- Faith & Family
Florida A&M University (FAMU) has been under fire since the hazing-related death of band member Robert Champion, 26, occurred just a few weeks ago. Champion’s death has since been ruled a homicide. Meanwhile, more reports have come forward detailing other hazing activities, the majority of which are alleged to have taken place off campus. Some students have been arrested and charged for their participation in hazing while attacks have come from all sides aimed at the University’s current president, Dr. James H. Ammons, 58.
But after Florida’s Governor Rick Scott got involved, advising Ammons to step down while investigations continue, FAMU’s able-bodied and vocal alumni said they had had enough of outside interference. FAMU National Alumni Association [NAA] President Tommy Mitchell, Sr., 72, addressed the media, supporters of the University and the nation on the steps of Lee Hall Sunday afternoon. He said that while this is a difficult time for FAMU, “we will survive.”
“We are pleased with the decision the board made not to suspend but rather to reprimand our president,” Mitchell said. “It’s important to state that this is not about Dr. Ammons and we do not need outside forces to tell us who should lead FAMU. We are the stakeholders here. I retired from FAMU, have three children who graduated from FAMU and am preparing the way for my grandchildren. This is about maintaining our history and our reputation. If Scott wants to help, he needs to fund us appropriately.”
Hazing: A nationwide problem
Mitchell says he represents FAMU alumni numbering over 70,000. They all agree that while hazing is clearly a problem that they are determined to resolve, that the tradition is one that extends far beyond the borders of the FAMU campus.
“Name me one university president who was ever suspended or fired because of hazing on their campus,” he said. “You won’t find one. I have 40 pages of research dating back to 1838. This is not something new. There have been 15 cases alone this year and another student died in December from hazing activities. This practice has run its course. We will see an end to it and are joining forces with all of the other Black colleges. We must and will do what no one else has been able to achieve — we will end the ritual or custom of hazing at FAMU.”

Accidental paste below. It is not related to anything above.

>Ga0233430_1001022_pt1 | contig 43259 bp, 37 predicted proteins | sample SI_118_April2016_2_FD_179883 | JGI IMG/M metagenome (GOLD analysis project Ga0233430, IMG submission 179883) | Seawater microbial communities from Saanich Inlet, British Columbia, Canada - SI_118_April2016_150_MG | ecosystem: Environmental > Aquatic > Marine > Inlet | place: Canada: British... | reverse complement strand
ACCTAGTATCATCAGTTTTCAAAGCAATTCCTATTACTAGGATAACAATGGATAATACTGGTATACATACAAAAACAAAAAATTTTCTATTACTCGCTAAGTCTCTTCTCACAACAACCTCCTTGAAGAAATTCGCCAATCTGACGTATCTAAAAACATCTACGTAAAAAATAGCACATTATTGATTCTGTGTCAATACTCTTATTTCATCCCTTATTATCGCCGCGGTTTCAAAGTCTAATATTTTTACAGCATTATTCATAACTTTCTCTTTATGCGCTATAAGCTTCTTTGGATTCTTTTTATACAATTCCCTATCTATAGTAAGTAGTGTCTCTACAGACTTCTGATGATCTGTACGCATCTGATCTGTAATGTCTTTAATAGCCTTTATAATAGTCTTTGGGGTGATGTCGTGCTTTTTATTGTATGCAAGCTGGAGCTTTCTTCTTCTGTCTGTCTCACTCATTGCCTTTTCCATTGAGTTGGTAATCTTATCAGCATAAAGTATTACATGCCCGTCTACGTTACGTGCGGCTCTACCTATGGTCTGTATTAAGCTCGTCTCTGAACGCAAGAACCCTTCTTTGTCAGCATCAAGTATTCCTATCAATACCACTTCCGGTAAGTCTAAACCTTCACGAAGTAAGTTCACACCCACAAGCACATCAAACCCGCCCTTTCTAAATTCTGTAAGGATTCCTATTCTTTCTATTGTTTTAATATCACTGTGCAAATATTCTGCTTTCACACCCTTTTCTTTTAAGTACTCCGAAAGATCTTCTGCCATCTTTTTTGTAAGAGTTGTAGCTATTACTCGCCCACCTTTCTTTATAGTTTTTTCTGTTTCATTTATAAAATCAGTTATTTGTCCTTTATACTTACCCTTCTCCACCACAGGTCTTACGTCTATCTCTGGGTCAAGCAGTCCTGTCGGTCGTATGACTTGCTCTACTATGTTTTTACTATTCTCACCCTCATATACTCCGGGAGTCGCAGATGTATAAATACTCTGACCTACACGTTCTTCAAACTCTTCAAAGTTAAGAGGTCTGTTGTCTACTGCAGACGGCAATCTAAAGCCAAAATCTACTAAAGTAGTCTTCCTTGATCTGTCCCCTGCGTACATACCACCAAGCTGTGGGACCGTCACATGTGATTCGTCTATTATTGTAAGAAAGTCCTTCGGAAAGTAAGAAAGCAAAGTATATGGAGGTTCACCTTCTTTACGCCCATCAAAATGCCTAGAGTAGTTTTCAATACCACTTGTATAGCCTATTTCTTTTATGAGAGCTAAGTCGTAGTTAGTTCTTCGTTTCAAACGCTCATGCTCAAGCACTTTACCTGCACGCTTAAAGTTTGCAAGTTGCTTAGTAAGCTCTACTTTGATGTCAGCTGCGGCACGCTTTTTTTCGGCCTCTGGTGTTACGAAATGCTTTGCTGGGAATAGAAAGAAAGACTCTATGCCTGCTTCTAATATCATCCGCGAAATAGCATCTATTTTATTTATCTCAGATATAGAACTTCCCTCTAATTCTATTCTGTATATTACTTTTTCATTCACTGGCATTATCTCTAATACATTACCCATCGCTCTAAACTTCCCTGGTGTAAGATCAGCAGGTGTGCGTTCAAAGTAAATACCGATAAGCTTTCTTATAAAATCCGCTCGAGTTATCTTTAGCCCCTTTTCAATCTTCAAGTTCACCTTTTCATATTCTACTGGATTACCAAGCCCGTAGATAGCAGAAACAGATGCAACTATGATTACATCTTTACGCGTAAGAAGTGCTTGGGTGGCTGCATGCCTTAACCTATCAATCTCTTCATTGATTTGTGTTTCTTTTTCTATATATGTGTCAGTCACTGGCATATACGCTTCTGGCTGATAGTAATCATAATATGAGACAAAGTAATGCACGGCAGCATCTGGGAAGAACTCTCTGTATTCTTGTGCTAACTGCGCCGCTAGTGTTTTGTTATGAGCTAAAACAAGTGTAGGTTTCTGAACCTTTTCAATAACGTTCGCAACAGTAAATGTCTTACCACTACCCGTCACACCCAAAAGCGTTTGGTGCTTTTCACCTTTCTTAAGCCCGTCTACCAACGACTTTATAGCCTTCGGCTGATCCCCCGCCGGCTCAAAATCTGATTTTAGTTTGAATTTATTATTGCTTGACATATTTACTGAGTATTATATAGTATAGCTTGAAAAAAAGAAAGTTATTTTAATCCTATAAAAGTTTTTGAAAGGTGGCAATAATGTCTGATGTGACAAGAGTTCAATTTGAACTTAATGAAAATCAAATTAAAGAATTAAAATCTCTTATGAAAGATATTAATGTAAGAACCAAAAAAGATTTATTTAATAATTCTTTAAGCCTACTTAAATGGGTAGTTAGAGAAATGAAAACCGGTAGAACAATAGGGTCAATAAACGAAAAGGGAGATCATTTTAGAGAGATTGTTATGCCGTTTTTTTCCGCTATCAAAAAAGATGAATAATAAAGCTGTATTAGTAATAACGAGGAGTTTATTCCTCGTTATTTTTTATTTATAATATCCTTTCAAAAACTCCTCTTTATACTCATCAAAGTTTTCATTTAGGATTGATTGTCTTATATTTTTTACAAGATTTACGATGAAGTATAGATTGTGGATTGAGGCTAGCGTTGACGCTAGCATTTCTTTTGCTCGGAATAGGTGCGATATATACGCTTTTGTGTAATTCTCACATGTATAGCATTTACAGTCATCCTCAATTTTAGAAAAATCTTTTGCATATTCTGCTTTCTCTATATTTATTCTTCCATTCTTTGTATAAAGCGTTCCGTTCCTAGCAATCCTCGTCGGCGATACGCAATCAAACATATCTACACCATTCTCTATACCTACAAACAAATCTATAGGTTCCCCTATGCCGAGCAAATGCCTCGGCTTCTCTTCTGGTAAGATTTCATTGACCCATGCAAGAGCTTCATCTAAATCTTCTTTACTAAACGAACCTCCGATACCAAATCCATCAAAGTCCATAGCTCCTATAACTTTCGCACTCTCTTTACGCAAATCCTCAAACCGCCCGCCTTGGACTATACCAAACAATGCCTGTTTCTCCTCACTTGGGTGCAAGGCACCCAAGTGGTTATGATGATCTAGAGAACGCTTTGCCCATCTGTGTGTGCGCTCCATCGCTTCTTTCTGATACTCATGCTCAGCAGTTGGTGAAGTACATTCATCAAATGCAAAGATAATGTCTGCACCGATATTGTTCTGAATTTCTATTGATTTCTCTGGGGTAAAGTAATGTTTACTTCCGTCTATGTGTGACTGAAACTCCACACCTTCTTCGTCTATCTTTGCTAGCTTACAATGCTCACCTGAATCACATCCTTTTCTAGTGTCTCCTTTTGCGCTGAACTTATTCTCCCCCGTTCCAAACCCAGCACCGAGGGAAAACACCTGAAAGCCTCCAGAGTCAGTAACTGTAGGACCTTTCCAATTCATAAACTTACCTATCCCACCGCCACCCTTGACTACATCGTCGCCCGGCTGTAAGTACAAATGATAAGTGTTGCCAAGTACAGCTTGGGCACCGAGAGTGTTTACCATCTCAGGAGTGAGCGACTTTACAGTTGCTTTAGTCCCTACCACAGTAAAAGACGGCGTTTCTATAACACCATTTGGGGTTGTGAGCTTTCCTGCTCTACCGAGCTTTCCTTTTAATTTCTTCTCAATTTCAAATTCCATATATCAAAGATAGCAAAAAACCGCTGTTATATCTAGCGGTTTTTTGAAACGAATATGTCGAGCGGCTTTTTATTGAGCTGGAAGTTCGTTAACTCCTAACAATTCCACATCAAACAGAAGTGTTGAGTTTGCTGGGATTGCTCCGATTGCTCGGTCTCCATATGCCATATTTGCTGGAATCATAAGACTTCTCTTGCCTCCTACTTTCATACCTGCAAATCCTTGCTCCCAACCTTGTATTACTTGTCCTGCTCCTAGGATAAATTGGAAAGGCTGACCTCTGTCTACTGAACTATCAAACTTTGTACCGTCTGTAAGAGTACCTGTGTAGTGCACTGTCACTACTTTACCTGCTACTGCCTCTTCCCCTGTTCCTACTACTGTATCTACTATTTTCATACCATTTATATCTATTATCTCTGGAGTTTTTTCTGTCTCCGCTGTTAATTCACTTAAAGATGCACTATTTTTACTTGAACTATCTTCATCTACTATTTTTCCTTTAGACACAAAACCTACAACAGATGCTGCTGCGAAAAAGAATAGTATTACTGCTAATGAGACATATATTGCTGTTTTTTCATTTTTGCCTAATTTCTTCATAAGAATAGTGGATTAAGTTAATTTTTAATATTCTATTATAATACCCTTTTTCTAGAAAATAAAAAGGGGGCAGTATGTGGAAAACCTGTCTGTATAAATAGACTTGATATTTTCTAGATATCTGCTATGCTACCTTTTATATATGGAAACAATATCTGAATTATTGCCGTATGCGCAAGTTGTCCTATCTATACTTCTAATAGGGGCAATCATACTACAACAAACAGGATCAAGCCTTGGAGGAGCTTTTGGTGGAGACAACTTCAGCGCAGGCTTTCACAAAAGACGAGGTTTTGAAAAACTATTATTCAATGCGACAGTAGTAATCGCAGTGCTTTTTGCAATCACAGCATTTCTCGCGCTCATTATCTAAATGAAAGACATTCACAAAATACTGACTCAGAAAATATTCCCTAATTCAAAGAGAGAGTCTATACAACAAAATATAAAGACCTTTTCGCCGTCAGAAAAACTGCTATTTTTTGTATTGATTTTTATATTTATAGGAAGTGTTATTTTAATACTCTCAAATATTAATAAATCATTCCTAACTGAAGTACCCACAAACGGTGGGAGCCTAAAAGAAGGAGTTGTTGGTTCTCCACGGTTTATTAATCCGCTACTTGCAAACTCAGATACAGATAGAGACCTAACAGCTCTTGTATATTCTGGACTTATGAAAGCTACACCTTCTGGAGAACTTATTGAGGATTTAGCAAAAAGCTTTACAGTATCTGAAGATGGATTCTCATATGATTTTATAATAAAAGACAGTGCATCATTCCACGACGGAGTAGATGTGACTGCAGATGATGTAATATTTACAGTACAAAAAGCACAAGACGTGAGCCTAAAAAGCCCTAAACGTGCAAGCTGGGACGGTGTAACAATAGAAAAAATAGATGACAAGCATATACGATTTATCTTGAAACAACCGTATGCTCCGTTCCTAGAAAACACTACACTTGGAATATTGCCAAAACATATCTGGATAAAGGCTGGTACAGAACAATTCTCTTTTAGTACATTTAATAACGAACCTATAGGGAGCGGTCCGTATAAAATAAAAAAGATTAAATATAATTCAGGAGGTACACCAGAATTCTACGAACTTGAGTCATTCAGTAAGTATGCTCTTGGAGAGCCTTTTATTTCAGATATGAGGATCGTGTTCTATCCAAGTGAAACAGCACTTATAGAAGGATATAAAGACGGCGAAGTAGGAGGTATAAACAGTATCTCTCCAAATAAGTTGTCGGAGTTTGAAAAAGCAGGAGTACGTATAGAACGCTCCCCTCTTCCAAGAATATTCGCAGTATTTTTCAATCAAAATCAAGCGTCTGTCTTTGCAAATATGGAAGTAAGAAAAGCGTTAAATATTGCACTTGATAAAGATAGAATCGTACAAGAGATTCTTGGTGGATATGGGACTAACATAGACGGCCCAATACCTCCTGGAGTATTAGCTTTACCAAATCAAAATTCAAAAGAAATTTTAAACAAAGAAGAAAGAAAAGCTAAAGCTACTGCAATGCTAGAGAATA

Mitchell adds that it will take student support to stop hazing.
“We cannot afford to continue with hazing but we need student leaders to get behind this initiative,” he said. “I believe we can use this tragedy for good. FAMU has much to be proud of but right now we have become famous for the wrong reason. Our pharmacy students are the most highly sought after graduates in the country. We have more Black engineers than any college in the U.S. In 2008 we had the first Black female graduate with a Ph.D. in physics. And we have the largest enrollment of students among any HBCU with 13,000-plus. We don’t need agitators like Rick Scott to mess with that or our accreditation.”
Alums need to speak out and get involved
Mitchell leads 60 chapters of FAMU alumni across the U.S. He says they need to come forward now.
“FAMU will live forever and we will make it through this difficult time,” he said. “But we need more alumni to get involved, to make donations so that we can offer more scholarships to young people who want to attend our university. As for the suggestion made by our governor, I can’t get inside his mind. What I can say is that we can ill-afford to let the agendas of others get in the way of our long history and achievements. Students who participated in hazing will have to face consequences. But we will not yield to knee-jerk suggestions to get rid of the marching band. They are part of FAMU and many students attend this University with music scholarships. We intend on getting our students’ attention. Every organization, including the band, must vow to stop hazing immediately. And it will end.”
By D. Kevin McNeir